Elderflower Champagne

by Emma Young

This recipe will work with many different herbs; simply do your research on safe proportions and preparation for each specific plant, and substitute for the elderflower. If this is your first experiment in brewing, you can start smaller with a 1 gallon carboy, and adjust the ingredients as follows: 1 pint elderflower, 1 gallon water, 1 pound light brown sugar, juice of 1 lemon, 1⁄2 teaspoon champagne yeast, and 2 tablespoons corn sugar for priming.


  • 4 pints dried elderflower
  • 5 gallons water
  • 2 pounds white sugar
  • 3 pounds light brown sugar
  • 4 lemons, juiced and strained
  • 1 packet champagne yeast
  • 1 cup corn sugar
Elderflower Champagne

Maeve Broome

Brewing Equipment: 5 gallon carboy, airlock, siphon, clean bottles, bottle caps (unused), bottle capper.

Boil water in a pot, remove from heat, and add in the elderflower, sugars, and lemon juice. Stir until sugars are dissolved, and cover. Make sure whatever lid you are using fits snugly to prevent airflow and wild yeasts from entering your brew. Infuse for 24 hours.

Decant brew into a five-gallon carboy, using a siphon or funnel and a sieve or cheesecloth, being careful not to let any plant matter in. Add in the contents of the yeast packet, and fit the airlock into the carboy.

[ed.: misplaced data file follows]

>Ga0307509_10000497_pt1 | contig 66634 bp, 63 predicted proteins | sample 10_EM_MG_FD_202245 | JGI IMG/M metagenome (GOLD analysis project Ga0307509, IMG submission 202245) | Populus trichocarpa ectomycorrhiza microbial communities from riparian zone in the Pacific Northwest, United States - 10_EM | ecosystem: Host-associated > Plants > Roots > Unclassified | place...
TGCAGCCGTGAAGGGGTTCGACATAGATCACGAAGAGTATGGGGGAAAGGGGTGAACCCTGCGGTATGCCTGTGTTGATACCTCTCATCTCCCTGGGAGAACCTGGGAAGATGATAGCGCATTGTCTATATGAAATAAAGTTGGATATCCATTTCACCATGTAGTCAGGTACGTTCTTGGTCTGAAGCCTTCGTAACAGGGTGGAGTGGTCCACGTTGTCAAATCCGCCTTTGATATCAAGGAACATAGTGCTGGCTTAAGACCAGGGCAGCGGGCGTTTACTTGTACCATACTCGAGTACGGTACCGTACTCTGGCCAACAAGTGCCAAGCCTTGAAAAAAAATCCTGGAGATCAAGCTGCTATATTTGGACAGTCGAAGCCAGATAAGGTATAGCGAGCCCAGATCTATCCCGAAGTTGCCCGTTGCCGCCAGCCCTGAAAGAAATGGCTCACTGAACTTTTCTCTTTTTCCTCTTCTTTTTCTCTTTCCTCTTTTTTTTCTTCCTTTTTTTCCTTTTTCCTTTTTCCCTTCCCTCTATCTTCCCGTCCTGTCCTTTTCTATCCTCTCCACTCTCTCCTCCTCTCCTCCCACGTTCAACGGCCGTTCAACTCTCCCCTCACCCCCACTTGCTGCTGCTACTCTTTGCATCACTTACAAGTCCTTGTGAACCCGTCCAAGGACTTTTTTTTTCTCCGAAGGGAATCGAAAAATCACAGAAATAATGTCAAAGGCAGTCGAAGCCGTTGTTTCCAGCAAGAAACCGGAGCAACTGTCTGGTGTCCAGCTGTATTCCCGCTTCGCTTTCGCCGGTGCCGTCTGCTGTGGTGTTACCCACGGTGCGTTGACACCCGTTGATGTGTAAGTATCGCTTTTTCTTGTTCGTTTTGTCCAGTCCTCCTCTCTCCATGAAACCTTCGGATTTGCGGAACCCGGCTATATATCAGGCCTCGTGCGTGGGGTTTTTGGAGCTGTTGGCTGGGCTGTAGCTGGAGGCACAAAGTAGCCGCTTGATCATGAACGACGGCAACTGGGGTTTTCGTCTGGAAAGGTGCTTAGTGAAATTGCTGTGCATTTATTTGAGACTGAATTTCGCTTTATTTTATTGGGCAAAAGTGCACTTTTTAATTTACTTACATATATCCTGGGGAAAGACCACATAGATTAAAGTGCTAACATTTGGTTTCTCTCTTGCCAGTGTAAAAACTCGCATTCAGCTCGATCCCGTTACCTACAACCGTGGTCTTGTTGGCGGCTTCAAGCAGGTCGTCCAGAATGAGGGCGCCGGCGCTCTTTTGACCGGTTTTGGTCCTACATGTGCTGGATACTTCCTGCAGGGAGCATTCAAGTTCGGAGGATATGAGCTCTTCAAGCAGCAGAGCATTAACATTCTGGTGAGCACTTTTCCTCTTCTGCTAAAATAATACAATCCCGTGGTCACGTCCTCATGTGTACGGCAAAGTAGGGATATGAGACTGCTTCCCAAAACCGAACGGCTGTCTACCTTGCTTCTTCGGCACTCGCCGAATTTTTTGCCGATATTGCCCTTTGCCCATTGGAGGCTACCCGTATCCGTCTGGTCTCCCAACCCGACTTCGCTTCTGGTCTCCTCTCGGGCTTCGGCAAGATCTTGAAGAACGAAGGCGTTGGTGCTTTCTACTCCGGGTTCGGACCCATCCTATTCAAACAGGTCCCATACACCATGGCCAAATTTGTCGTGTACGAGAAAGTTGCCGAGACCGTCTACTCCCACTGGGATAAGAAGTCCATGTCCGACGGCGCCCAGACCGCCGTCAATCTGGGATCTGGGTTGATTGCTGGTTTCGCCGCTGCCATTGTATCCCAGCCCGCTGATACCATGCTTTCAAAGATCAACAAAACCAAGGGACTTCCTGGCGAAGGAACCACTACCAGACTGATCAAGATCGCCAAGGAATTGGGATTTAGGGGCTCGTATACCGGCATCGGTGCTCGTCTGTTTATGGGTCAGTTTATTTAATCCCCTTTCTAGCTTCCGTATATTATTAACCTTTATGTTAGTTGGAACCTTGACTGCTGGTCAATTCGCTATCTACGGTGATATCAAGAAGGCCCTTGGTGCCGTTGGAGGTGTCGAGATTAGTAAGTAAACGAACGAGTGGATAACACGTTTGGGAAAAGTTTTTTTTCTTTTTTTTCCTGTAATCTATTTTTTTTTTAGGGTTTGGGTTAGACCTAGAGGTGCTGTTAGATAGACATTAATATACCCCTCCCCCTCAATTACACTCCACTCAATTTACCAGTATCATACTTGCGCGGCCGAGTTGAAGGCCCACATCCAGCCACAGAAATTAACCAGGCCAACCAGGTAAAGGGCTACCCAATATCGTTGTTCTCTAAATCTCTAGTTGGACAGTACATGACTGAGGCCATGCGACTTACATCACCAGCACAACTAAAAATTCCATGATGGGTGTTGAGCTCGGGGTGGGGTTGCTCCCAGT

In a day or two you will see the airlock releasing bubbles from the brew. Watch over the course of the next week or two, until the brew stops releasing bubbles. It is now ready to bottle.

Sanitize your bottles and caps. (Your 5 gallons will give you 48-54 12-ounce bottles, but I recommend using some larger bottles as well, in case you have company). Dissolve the corn sugar in fresh water, just a cup or two. When this has cooled to just above room temperature, add it into the carboy, being careful not to disturb the sediment at the bottom from the first fermentation. The brew is now primed so your bottles will be carbonated. Siphon the primed brew into each bottle, again being careful not to disturb the sediment. Cap each bottle immediately, and set them all into a dark, warm corner. Be prepared for a few explosions, and open a bottle after one month. If it’s very bubbly, drink away! If it still seems sweet and a little flat, let it ferment longer, tasting a new bottle every week or so.

Yield: 5 gallons

Suggested Readings

For the beginning brewer through to professional, The Complete Joy of Homebrewing by Charlie Papazian is the authoritative text.

For the more archaic recipes, but also valuable medicinal and historical information on herbs, Sacred and Herbal Healing Beers: The Secrets of Ancient Fermentation, by Stephen Harrod Buhner is fascinating.

For the modern brewer and homesteader type, The River Cottage Booze Handbook by John Wright will walk you through the growing and foraging season with accompanying recipes.